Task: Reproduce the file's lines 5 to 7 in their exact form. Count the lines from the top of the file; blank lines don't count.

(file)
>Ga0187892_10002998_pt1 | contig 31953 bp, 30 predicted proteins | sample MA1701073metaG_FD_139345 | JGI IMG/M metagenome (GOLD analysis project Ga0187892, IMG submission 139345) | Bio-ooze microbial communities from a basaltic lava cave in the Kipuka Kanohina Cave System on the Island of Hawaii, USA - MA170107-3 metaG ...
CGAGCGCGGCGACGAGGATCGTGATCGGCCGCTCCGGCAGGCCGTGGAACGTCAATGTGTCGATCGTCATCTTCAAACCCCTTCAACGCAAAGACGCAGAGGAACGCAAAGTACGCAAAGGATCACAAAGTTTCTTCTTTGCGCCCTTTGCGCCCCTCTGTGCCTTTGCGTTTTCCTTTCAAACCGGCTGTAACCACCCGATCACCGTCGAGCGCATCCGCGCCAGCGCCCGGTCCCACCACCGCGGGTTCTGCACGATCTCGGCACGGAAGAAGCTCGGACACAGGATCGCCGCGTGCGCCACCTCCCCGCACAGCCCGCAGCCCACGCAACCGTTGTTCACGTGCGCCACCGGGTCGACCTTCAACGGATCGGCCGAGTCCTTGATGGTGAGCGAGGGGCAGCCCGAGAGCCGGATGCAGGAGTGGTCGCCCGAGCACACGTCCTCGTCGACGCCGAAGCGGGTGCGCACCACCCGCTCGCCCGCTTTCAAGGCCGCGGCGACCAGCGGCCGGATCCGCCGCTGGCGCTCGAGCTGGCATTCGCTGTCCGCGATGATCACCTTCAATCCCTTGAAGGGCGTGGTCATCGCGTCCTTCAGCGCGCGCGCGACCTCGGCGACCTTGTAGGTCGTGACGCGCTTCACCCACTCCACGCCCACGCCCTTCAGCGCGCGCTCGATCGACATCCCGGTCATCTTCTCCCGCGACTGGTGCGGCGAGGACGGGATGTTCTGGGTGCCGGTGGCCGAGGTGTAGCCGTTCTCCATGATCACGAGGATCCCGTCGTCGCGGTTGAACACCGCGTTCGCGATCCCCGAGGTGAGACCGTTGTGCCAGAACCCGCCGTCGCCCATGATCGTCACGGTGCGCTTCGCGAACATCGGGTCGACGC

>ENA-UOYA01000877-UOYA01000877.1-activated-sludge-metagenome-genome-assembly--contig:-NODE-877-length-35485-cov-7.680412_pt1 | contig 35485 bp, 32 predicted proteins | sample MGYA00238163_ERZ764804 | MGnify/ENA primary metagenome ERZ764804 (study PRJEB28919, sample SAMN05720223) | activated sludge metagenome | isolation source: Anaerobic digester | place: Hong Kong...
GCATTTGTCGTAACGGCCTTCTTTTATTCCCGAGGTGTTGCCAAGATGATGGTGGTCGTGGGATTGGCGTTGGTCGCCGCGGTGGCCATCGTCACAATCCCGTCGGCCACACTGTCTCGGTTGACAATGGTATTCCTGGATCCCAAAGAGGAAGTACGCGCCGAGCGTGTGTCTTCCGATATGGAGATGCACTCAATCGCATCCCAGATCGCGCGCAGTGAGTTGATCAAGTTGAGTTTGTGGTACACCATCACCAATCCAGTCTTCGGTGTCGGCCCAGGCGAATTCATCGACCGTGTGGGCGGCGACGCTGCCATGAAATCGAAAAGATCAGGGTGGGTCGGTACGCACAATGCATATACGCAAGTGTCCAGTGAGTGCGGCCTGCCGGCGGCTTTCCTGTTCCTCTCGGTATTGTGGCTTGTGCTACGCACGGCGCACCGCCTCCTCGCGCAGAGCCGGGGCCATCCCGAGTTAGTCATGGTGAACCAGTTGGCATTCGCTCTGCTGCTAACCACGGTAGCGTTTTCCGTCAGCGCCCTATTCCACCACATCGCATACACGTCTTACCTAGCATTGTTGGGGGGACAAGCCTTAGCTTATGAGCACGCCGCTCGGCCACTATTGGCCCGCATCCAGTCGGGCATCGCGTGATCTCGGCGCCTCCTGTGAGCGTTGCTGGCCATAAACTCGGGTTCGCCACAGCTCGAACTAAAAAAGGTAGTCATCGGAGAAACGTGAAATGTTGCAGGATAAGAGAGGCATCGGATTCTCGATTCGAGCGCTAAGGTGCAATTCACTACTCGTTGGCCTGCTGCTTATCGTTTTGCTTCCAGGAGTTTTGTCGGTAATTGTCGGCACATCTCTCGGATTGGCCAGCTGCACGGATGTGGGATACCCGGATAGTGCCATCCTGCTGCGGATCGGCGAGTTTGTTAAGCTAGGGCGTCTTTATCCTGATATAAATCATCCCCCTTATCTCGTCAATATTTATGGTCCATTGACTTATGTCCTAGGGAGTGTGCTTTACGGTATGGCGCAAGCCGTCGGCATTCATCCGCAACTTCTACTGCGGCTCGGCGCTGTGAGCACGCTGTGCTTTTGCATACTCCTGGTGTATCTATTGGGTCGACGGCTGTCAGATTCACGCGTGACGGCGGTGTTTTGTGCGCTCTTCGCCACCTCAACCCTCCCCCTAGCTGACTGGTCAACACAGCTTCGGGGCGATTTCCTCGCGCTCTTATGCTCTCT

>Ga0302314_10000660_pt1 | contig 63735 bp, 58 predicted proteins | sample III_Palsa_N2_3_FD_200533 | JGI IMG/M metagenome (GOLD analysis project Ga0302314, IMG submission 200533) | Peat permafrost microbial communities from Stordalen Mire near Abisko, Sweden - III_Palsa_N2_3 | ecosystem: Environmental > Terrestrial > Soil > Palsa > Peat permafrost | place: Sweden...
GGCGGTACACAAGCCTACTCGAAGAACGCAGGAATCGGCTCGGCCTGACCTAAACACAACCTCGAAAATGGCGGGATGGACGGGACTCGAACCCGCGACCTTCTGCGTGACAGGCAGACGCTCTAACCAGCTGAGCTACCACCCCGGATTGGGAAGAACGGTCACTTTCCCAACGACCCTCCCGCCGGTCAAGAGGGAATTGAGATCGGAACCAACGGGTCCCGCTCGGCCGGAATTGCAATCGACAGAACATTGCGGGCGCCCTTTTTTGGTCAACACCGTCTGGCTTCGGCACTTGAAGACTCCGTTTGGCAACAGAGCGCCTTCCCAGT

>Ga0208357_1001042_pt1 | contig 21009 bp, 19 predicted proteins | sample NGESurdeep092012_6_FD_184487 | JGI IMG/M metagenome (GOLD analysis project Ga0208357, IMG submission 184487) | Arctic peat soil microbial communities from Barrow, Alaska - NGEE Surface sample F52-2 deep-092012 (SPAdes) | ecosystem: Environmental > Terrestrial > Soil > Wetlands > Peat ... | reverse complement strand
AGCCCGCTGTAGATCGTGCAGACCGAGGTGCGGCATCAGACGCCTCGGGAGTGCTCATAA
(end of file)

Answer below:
>Ga0302314_10000660_pt1 | contig 63735 bp, 58 predicted proteins | sample III_Palsa_N2_3_FD_200533 | JGI IMG/M metagenome (GOLD analysis project Ga0302314, IMG submission 200533) | Peat permafrost microbial communities from Stordalen Mire near Abisko, Sweden - III_Palsa_N2_3 | ecosystem: Environmental > Terrestrial > Soil > Palsa > Peat permafrost | place: Sweden...
GGCGGTACACAAGCCTACTCGAAGAACGCAGGAATCGGCTCGGCCTGACCTAAACACAACCTCGAAAATGGCGGGATGGACGGGACTCGAACCCGCGACCTTCTGCGTGACAGGCAGACGCTCTAACCAGCTGAGCTACCACCCCGGATTGGGAAGAACGGTCACTTTCCCAACGACCCTCCCGCCGGTCAAGAGGGAATTGAGATCGGAACCAACGGGTCCCGCTCGGCCGGAATTGCAATCGACAGAACATTGCGGGCGCCCTTTTTTGGTCAACACCGTCTGGCTTCGGCACTTGAAGACTCCGTTTGGCAACAGAGCGCCTTCCCAGT

>Ga0208357_1001042_pt1 | contig 21009 bp, 19 predicted proteins | sample NGESurdeep092012_6_FD_184487 | JGI IMG/M metagenome (GOLD analysis project Ga0208357, IMG submission 184487) | Arctic peat soil microbial communities from Barrow, Alaska - NGEE Surface sample F52-2 deep-092012 (SPAdes) | ecosystem: Environmental > Terrestrial > Soil > Wetlands > Peat ... | reverse complement strand